This year, as the Children’s Carnival wound down, the crowds swelled, quickly becoming older and tipsier. Sunday evening is for Londoners; people turn up to see old friends and meet up with family.

“It’s really beautiful when you see the same faces walking down the street all the time. You become friends,” said Keith Franklin. Franklin is the DJ for KCC and the Rocking Crew, a sound system that has been playing house music at Carnival for 30 years. “Because we’ve been there for so long, we’ve seen people grow up. You’ve seen people come, they’ve met they’ve got married, now they’ve got kids, and their kids come.”

Sound systems emerged in Jamaica in the 1950s, some becoming mobile clubs, pioneering new genres of music like ska. There are 36 sound systems at Carnival, many of them London institutions devoted to a specific musical genre. Franklin DJed from the back of a truck parked under a tony (fashionable) new apartment building with Caribbean flags hanging from the balconies.

Franklin came to Carnival for the first time when he was 10. He was in awe of what he saw. “Initially, we were following floats, and there were bands and the costumes,” he said. “Then I stumbled upon a sound system. I’d never seen anything like it in all my life,” he added. “With the bass coming right through your body, and shaking you, it was amazing.”

Also, Franklin said he had never seen so many black men together in one place. “For me, growing up as a young kid in early 1970s London—which is a completely different place to what it is now—it was an eye-opener. It had an emotional effect on me that stuck.”

Carnival changed west London. Many of the first immigrants who moved into the area stayed. They built businesses, bought homes, raised families, and helped turn slums into attractive neighbourhoods. In 1995, a one-bedroom flat on Portobello Road sold for £168,000 ($212,500). This year, it changed hands for £1.5m ($1.9m). Some of these wealthy new arrivals asked that Carnival—and, implicitly, the people behind it—be moved out.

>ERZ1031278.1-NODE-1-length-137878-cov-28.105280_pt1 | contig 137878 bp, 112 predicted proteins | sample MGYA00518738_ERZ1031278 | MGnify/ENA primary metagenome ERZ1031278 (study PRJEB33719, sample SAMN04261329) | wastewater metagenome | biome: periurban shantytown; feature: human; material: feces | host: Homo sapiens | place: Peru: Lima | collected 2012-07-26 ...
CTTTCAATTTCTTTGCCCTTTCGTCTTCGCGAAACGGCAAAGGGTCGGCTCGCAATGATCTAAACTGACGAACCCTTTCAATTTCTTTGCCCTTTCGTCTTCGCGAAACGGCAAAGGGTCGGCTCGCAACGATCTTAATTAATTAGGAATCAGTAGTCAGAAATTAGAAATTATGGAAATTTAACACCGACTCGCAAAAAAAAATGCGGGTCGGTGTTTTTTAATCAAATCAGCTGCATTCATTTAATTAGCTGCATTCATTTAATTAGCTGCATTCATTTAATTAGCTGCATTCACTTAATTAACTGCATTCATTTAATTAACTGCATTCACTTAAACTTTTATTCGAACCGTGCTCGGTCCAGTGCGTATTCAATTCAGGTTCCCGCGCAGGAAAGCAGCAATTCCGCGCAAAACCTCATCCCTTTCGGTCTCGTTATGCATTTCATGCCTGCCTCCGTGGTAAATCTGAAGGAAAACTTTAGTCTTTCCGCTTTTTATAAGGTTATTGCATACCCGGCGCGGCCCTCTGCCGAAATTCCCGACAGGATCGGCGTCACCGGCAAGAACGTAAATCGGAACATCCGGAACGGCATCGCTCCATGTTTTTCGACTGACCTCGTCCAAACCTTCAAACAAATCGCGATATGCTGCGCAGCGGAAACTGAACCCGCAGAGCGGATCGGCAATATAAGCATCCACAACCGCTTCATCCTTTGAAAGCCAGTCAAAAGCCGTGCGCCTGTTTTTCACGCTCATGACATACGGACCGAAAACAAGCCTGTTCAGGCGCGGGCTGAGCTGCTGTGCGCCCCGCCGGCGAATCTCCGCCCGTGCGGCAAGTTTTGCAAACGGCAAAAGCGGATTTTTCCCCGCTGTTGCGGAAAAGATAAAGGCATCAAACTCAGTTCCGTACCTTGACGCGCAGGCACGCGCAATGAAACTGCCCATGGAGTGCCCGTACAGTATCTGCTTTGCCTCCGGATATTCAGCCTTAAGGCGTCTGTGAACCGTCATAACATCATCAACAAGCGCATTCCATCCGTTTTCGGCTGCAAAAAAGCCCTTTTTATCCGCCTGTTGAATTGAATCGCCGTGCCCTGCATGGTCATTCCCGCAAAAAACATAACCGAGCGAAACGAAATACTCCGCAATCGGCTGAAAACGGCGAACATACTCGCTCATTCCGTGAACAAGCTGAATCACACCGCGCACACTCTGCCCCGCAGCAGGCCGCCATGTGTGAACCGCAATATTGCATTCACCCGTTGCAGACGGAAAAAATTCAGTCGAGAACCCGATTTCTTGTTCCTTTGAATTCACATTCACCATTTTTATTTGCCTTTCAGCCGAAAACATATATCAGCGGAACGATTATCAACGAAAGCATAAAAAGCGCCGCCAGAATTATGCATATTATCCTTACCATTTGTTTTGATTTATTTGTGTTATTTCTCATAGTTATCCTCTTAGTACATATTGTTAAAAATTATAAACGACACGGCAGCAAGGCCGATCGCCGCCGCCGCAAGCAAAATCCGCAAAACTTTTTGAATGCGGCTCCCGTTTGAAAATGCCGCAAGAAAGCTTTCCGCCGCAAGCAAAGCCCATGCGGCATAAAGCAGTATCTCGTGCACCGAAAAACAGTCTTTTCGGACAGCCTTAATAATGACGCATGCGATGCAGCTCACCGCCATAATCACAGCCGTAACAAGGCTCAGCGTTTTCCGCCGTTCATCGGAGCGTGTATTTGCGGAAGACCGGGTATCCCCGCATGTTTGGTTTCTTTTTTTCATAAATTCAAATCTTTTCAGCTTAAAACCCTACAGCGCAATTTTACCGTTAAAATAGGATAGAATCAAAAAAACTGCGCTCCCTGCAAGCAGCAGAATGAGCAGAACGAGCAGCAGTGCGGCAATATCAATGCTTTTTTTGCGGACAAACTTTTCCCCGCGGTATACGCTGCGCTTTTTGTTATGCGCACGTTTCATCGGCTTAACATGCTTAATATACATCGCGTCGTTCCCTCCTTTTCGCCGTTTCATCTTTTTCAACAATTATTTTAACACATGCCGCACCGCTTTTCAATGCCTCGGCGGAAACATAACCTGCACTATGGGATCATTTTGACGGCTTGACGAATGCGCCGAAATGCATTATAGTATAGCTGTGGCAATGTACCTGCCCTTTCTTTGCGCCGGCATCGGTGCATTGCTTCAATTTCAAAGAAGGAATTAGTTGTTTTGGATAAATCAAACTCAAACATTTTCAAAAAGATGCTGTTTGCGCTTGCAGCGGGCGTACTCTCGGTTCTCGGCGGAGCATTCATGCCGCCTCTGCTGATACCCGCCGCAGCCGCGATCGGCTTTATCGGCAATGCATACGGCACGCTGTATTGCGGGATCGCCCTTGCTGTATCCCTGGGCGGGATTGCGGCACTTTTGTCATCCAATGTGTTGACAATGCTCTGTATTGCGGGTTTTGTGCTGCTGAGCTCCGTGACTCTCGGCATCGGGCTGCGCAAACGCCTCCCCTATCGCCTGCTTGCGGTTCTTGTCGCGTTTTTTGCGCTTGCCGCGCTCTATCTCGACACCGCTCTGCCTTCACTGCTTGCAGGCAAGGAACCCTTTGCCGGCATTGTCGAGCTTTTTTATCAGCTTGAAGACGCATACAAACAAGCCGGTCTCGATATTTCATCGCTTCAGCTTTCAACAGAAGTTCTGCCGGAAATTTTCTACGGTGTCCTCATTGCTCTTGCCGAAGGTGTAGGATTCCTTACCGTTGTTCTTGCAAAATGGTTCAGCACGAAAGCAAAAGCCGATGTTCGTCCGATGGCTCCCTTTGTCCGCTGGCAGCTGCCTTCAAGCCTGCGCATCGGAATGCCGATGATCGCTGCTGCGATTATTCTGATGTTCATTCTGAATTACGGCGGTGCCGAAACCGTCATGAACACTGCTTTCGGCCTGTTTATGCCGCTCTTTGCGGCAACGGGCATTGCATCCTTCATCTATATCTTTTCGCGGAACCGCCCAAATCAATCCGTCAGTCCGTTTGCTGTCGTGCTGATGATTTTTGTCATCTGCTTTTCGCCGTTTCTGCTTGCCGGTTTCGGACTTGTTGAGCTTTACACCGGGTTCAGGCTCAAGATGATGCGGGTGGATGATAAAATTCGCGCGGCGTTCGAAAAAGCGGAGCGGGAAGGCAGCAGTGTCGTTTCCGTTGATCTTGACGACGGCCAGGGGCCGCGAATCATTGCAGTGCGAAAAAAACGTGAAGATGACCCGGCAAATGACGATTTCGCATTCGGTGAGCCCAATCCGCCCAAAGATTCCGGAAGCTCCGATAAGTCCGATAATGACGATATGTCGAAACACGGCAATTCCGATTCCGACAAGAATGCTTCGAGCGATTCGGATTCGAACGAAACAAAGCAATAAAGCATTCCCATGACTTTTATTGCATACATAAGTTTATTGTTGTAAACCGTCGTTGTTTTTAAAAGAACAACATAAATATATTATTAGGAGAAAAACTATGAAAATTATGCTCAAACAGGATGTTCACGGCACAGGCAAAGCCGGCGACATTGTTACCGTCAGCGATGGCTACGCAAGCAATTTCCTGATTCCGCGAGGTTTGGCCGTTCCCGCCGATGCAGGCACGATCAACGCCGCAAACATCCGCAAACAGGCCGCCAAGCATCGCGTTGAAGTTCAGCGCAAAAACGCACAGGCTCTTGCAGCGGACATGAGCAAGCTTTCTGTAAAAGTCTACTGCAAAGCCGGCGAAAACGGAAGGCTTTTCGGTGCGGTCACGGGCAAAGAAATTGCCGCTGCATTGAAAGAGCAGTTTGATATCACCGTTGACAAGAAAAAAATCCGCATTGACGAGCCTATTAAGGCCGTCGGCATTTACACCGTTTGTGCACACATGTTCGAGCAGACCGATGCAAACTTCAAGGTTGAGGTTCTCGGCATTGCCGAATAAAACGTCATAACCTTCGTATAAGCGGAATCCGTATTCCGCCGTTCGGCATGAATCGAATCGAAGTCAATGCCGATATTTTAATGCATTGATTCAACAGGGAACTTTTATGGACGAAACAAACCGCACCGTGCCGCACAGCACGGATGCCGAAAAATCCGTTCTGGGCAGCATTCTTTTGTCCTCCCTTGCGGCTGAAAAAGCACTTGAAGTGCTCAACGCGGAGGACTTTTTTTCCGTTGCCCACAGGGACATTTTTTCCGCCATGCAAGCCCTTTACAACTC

“The people who want to move it moved in when it was already there,” said Franklin. “And they probably moved there because Carnival made it an attractive area.” There’s no way it could be moved from west London: “That’s where it started, that’s where it needs to stay.”

The neighbourhoods the Carnival passes through are just to the west of the historic centre of London. The right-wing local council, the Royal Borough of Kensington and Chelsea, is notoriously apathetic towards its working- and middle-class residents.

In the early hours of the morning of 14 June 2017, a fire started on the fourth floor of Grenfell Tower. The 24-storey building, constructed in 1974, had just been cheaply refurbished. The tower had been covered in what turned out to be flammable cladding. The fire quickly spread over the outside of the building.

Residents were told to stay inside their homes in the event of a fire. While many residents managed to escape, others could not. It took hundreds of firefighters 60 hours to put the blaze out. People searched for their relatives for weeks, papering the neighbourhood with “missing” posters.

Residents had warned, repeatedly, that the building was not safe. It needed urgent repairs, including a £200,000 sprinkler system. The borough declined to pay. That year, the same authority had spent £200,000 on legal fees for two wealthy neighbours who were feuding over noise from a piano.

From most of the major roads along the carnival route, you can see Grenfell Tower. Each day of Carnival at 3pm, the sound systems are turned off, the bands stop playing, and everything stands still for 72 seconds—a second for each of the victims of the fire at Grenfell Tower.

Carnival always remembers.

Yepoka Yeebo is a journalist and writer based in London & Accra